Year Of The Snake: Time To Study in China?

by Colin Speakman

Chinese tradition believes that important changes happen in Snake years. So it’s significant that in 2013, the Year of the Snake, China — which has the world’s second-largest economy and is in a crucial bilateral relationship with the U.S.A. — made multiple once-in-every-10 years leadership changes.

The Temple of Heaven in Bejing, China. Photo credit to Dominic James Fusco
The Temple of Heaven in Bejing, China. Photo credit to Dominic James Fusco

For anyone entering today’s workforce, China is a key country to understand better and Mandarin is one of the most valuable languages to know how to speak. At the turn of the 21st century, fewer than 2,000 Americans were studying in China at college level each year. Now, that figure is closer to 15,000 - making the Middle Kingdom the fifth most popular study abroad destination in the world. The year 2013 marks the halfway stage of the U.S. Administration’s 100 Thousand Strong Project, aimed at getting a total of 100,000 Americans studying in China over a 4-year period. China must be important!

China is still a non-traditional destination for American students, compared to Western Europe, and so it attracts special scholarship support. Studying abroad in China is an experience that makes applicants stand out in job searches. This country attracts a very diverse range of American college students, who all rapidly feel welcomed and at home. 

Three of the big cities in China - Beijing, Shanghai, and Nanjing (all in the East) - are the most popular destinations for international students. Xi’an and Chengdu (gateways to the West) come up behind. However, given the diversity of life in this vast country, anyone studying abroad in China should travel to more than one city (or a rural area) — either as an excursion that’s built into a study program, or in their free time.

Key Decisions To Make For Studying Abroad In China

Beijing, China

Mandarin Focus Or General Studies? 

It is not necessary to have studied Mandarin before to study abroad in China. Mandarin language courses exist at all levels. They typically take up a lot of class time, but it is a great way to learn. In Chinese universities, courses taught in English can be limited in availability, though there are some. If a student is fluent in spoken and written Mandarin, then a lot more courses are available at Chinese institutions. Programs offered through U.S. universities and third-party study-abroad providers generally offer more choice for students seeking courses taught in English — in fields such as art, business, culture, economy, and history. These programs also tend to provide more extras such as cultural trips, site visits, and guest speakers, and offer more availability of a U.S. institution’s transcript.

Semester Or Summer Study? 

Semester opens up more choice to those considering a program at a Chinese university. Many of them have a Mandarin-focused international semester program. There is no summer school in the Chinese universities’ academic year, but some offer a special international one. However, summer has a wide range of programs in cooperation with U.S. colleges and third-party providers. Americans tend to study abroad in China during the summer months more than during other timespans.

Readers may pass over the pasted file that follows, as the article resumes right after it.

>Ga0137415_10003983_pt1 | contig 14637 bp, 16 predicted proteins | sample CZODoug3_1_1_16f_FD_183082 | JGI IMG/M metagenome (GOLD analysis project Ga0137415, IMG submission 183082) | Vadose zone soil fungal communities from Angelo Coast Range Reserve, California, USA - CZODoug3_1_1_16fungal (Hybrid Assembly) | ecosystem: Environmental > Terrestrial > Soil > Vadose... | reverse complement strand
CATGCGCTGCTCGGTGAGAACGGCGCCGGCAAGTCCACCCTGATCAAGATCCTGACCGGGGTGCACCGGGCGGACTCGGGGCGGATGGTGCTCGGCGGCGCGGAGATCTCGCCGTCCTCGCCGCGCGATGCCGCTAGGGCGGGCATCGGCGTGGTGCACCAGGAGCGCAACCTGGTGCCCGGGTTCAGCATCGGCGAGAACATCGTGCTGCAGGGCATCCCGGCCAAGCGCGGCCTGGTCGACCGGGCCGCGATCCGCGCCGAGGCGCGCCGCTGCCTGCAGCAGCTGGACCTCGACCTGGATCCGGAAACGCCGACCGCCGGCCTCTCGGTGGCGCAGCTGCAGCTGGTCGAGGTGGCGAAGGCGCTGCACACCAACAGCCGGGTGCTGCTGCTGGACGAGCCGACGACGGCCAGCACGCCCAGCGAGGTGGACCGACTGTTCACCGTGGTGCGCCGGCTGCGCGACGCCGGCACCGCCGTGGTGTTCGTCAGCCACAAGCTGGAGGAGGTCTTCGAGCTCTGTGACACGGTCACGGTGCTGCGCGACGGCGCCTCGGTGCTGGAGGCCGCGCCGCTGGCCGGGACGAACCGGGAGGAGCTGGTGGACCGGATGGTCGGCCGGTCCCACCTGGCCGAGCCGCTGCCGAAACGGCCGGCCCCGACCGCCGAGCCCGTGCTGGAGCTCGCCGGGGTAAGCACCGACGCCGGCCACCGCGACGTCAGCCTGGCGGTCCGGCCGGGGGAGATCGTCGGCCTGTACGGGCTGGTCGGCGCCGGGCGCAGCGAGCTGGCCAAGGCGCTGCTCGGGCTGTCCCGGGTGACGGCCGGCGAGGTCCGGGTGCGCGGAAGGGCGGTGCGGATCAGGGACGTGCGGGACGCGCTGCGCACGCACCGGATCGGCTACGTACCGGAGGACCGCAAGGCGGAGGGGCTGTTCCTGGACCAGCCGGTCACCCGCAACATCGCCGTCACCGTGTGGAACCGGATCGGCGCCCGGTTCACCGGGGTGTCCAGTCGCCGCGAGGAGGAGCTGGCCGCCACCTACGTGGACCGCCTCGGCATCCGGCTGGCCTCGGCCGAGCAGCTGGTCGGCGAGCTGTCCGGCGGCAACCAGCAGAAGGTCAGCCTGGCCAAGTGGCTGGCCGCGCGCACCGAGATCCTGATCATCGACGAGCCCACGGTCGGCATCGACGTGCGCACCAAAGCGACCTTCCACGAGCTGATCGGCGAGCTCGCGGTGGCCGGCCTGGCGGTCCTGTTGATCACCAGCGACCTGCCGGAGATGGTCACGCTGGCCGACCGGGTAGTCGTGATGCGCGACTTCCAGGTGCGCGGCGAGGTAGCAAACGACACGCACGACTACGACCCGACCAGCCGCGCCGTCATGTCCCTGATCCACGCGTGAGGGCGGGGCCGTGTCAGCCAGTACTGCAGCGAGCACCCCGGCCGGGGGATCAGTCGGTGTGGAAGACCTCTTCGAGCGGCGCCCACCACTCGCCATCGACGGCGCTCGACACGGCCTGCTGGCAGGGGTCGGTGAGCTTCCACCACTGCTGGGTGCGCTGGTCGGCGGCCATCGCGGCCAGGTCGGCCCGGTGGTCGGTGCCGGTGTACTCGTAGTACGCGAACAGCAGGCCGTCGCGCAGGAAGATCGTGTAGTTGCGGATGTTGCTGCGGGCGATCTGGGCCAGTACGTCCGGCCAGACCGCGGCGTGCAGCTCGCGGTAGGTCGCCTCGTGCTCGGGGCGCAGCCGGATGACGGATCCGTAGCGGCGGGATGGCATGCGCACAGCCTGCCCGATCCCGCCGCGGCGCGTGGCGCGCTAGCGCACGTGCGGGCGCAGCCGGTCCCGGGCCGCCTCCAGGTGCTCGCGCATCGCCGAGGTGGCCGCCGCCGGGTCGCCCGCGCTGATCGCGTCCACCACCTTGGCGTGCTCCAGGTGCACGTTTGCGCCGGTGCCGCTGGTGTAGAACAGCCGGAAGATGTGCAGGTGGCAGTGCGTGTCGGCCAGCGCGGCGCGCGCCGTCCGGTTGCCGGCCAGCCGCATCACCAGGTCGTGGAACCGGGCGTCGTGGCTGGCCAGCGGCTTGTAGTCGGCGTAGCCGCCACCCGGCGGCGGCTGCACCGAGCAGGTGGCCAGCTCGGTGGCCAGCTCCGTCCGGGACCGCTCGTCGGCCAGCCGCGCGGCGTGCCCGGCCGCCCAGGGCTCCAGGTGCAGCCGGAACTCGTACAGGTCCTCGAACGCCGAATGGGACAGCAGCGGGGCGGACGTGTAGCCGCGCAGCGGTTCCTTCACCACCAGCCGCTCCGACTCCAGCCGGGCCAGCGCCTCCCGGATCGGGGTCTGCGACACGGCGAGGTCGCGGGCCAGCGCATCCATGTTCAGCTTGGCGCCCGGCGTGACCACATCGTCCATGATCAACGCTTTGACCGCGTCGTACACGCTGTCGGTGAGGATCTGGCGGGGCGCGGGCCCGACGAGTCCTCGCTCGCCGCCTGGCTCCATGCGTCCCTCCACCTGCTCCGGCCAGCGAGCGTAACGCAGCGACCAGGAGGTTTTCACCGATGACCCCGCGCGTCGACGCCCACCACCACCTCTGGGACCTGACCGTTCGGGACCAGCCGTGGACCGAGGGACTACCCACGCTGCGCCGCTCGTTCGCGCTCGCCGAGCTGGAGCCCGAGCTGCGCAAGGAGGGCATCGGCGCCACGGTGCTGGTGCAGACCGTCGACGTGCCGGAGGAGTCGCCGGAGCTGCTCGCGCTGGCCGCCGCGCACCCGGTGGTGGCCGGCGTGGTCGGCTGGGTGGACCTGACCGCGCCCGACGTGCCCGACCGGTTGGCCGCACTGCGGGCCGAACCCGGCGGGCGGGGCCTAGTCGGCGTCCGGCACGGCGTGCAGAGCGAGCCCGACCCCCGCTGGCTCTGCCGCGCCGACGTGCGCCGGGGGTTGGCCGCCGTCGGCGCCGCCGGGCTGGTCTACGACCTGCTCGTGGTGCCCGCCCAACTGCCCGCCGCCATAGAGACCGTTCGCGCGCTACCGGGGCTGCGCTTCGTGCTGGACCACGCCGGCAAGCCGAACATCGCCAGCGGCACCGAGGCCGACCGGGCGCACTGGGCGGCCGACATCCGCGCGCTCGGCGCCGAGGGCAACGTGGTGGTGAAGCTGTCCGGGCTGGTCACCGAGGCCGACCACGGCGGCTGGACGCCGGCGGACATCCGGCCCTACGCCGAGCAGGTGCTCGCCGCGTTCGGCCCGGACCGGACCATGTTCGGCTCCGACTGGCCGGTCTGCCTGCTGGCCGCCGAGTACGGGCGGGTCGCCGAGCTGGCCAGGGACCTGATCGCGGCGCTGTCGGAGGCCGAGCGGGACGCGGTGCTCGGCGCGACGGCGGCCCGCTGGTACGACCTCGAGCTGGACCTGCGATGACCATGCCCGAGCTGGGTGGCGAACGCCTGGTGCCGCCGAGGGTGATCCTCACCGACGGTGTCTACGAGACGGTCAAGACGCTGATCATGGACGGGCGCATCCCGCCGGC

Shanghai, China

Just Study, Or Intern In China Too? 

Study abroad normally involves interaction with other students in a university setting, and along with that, a part-time internship is a popular choice. There has been a notable rise in students coming to China to work as unpaid interns in professional settings — for academic credit, to gain skills in their chosen field, and boost their resume. Internships abroad in China often involve opportunities to enhance workplace learning with a supporting course at the host institute. A full-time internship involves building credit in the workplace only. Both are good additions to a resume.

Where In China Should I Go? 

Beijing and Shanghai are global mega-cities with populations of 20 million and 23 million, respectively. They provide a fast-paced lifestyle, and contain many famous sites that students ought to go see. Some third-party providers focus on these massive international cities because they provide such a wide range of opportunities for learning for international students wishing to study in China. The city itself becomes the classroom, with educators taking advantage of many cultural and historical sites to bring students. 

In Beijing - as the cultural, historical and political capital, one sees China’s past and its current state. In Shanghai - as the economic capital and innovation zone, one sees the future. For a gentler pace and lower living costs, in still important provincial capitals, Chengdu, Nanjing and Xi’an all have merit. For the most Western atmosphere in this part of the world, the Special Administrative Region of Hong Kong would be the choice. Studying abroad in Hong Kong puts students in the middle of 7 million people in a compact, energetic 24-hour city. The universities in Hong Kong have particularly high reputation, but with noticeably higher living costs than the mainland.